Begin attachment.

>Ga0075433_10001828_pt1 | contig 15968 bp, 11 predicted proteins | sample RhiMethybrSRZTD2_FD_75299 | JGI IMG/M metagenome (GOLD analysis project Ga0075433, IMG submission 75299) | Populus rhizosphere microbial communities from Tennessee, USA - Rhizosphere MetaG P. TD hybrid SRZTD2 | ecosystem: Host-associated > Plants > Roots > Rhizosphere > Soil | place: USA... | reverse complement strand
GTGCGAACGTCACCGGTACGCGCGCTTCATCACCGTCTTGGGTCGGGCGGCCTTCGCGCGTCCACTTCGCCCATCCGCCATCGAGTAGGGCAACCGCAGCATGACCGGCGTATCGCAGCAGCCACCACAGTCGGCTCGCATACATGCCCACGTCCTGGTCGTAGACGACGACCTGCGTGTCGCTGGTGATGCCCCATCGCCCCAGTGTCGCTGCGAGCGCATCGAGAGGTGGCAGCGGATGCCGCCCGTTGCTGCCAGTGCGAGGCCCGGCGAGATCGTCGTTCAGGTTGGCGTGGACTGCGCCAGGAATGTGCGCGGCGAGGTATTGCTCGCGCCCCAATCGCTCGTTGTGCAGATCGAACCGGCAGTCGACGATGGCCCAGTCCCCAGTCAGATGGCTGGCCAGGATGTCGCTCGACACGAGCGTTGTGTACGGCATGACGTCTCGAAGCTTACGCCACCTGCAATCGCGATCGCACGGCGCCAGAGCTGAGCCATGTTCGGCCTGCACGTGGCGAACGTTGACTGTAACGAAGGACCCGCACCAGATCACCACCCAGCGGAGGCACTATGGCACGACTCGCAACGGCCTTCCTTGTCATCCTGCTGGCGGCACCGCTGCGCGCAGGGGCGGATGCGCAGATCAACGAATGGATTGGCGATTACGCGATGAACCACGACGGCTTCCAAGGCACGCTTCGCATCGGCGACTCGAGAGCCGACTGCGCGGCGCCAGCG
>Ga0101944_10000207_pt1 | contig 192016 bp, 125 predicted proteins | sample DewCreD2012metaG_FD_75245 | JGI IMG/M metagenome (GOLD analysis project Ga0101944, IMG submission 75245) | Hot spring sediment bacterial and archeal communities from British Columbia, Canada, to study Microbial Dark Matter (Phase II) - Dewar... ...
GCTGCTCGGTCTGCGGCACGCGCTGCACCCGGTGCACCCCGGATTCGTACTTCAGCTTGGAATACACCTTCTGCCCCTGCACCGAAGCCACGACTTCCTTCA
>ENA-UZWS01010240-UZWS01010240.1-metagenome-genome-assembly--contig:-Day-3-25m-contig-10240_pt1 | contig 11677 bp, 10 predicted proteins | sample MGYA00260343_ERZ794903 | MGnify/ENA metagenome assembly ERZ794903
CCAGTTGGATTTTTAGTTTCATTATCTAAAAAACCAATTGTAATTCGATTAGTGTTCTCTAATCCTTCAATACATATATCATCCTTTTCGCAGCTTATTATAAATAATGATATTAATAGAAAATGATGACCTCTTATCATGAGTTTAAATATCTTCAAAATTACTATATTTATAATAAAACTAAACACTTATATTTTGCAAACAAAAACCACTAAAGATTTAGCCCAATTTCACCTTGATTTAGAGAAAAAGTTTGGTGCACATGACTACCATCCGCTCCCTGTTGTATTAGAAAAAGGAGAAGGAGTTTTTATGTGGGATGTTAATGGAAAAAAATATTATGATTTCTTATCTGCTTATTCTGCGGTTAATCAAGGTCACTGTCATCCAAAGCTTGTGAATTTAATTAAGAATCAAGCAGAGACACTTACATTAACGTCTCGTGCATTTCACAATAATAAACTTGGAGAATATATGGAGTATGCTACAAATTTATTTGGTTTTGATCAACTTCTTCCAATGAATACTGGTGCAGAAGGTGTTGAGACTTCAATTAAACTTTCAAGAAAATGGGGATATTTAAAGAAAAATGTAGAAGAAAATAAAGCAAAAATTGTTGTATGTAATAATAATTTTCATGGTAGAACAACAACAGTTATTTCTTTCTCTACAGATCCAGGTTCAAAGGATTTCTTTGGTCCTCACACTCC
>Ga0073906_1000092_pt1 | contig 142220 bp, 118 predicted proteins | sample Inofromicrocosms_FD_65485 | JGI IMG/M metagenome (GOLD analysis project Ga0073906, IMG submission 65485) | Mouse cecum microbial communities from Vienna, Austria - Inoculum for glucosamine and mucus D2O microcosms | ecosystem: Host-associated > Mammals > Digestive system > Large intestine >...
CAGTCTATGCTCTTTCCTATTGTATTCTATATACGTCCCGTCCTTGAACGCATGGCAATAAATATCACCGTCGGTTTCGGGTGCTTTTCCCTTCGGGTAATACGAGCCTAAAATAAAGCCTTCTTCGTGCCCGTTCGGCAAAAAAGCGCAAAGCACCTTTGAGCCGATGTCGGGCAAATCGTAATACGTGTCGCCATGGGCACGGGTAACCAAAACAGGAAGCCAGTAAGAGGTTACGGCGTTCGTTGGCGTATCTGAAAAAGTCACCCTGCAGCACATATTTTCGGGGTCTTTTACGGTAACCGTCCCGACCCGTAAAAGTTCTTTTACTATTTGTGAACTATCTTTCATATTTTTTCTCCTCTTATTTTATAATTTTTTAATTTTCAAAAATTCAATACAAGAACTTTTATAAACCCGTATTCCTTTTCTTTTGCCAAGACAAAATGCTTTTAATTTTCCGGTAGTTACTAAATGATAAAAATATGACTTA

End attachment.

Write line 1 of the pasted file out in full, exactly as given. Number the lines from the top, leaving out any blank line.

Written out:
>Ga0075433_10001828_pt1 | contig 15968 bp, 11 predicted proteins | sample RhiMethybrSRZTD2_FD_75299 | JGI IMG/M metagenome (GOLD analysis project Ga0075433, IMG submission 75299) | Populus rhizosphere microbial communities from Tennessee, USA - Rhizosphere MetaG P. TD hybrid SRZTD2 | ecosystem: Host-associated > Plants > Roots > Rhizosphere > Soil | place: USA... | reverse complement strand